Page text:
Remember that Greek guest-workers worked the machinery & equipment in Germany and sent their savings back to Greece where they became a major factor in raising the country’s standard of living? So much for the need for foreign investment!
Today, non-Greeks are working the machinery & equipment in Germany and they don’t like the idea of sending their savings to Greece to raise the standard of living there.
The money which was sent back to Greece by the guest-workers is now supposed to be sent to Greece by the German tax payers. As mentioned before, they don’t like this idea.
So how about Germany not sending money to Greece but, instead, machinery & equipment so that Greeks can work that machinery & equipment in their own country and thereby raise their standard of living on their own?
There is one catch to this. The more Greeks work machinery & equipment in Greece to support their standard of living by producing themselves the products which they want (instead of importing them from Germany), the less Germany will export to Greece. This has often been used as an argument that Germany has no interest in making Greece less dependent on imports from Germany. That may be right.
But Germany should learn from “her own Greece” which she had in her own territory. After German unification, there was the historic chance to rebuild the former East Germany economically from scratch. The former East Germany could have become the tiger economic region of Central Europe with the best infrastructure and business environment (because they all had to be built from scratch).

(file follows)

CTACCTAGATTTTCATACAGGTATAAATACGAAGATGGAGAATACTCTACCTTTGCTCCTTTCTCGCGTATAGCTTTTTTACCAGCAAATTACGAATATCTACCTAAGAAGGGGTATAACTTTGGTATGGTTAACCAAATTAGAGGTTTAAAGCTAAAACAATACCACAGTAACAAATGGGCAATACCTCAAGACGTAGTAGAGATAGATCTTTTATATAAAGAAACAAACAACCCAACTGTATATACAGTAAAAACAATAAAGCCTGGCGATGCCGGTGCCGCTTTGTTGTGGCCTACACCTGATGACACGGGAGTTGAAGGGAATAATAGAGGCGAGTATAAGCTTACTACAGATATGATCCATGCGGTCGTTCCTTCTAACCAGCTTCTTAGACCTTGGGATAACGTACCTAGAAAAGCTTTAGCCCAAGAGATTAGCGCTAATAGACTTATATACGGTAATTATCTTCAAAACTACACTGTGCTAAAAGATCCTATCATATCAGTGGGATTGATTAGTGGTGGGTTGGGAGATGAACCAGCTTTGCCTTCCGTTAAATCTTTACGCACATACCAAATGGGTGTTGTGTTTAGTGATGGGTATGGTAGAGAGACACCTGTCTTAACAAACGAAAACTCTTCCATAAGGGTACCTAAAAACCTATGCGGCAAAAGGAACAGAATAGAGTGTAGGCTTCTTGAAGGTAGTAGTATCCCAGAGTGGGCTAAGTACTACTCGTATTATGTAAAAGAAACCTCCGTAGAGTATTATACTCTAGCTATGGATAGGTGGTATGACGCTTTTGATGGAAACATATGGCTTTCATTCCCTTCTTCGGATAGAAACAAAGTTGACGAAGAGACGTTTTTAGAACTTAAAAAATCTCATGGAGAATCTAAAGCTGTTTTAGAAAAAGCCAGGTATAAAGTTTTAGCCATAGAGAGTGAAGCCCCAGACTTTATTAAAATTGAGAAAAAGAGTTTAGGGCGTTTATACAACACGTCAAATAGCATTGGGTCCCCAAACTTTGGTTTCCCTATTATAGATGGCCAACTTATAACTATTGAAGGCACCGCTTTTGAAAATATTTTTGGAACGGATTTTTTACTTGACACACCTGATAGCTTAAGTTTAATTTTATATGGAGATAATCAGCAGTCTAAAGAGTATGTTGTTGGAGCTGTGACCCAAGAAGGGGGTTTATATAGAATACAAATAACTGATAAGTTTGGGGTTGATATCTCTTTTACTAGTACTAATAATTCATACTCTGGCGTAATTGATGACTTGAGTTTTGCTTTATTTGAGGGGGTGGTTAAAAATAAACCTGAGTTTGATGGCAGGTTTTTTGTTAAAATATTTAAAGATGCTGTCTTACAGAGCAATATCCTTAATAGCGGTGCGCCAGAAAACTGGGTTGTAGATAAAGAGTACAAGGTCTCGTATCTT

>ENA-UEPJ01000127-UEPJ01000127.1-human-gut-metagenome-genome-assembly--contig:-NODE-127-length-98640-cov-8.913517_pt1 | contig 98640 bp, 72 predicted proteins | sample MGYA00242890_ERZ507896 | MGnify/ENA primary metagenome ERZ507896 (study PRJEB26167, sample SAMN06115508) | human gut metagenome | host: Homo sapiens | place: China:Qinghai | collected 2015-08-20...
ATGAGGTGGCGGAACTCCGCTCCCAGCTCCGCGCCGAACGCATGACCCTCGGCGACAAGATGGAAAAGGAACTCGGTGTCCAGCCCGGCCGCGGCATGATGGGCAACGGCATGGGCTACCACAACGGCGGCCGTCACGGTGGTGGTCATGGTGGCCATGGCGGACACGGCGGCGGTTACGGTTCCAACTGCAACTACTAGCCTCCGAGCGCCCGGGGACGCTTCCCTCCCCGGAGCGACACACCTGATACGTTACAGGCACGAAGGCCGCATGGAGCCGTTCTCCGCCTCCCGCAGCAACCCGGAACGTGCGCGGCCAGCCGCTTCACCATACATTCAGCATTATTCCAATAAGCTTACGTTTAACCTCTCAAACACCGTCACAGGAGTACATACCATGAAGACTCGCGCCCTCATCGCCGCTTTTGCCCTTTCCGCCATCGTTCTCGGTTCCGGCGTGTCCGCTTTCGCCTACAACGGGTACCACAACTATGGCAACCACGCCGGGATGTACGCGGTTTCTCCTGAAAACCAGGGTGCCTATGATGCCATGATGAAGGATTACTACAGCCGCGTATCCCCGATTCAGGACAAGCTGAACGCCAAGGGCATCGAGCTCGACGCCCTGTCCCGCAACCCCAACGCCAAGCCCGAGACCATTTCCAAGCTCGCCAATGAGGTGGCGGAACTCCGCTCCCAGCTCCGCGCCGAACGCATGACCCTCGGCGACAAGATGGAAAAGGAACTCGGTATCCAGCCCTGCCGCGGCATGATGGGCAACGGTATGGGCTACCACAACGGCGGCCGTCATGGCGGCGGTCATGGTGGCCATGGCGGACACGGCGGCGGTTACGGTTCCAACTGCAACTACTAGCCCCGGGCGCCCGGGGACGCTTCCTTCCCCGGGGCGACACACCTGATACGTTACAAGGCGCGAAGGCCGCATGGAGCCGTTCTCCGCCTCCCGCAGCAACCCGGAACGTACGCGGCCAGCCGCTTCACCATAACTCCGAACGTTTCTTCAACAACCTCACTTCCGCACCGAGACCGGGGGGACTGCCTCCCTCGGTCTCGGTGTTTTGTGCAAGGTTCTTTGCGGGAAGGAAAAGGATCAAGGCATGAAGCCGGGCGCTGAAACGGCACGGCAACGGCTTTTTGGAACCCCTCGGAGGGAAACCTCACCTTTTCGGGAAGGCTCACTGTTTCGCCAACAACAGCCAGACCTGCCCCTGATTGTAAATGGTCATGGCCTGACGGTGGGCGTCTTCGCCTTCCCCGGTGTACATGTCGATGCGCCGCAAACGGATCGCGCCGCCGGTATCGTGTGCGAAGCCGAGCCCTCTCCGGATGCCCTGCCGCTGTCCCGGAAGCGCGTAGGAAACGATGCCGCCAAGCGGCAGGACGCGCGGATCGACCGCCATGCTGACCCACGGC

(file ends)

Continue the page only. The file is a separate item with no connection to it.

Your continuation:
However, there was no particular interest on the part of the West German economy to raise its stiffest competitor in the Eastern part of its unified nation. Above all, it was the West German union movement which made sure that there would not be too much new competition from the East. An overvalued currency in the East helped a lot!
And what was the net result? The former East Germany has to date not been able to develop its own functioning economy and the West still needs to transfer almost 100 billion EUR a year to the East in order to compensate for that.
Bottom line: the surplus countries can’t have both, have the cake and eat it. If they don’t want the deficit countries to become a bit more their competitors (because that would reduce their exports to them), then they have to send the deficit countries the monies needed to buy imports from the surplus countries. There is no other way.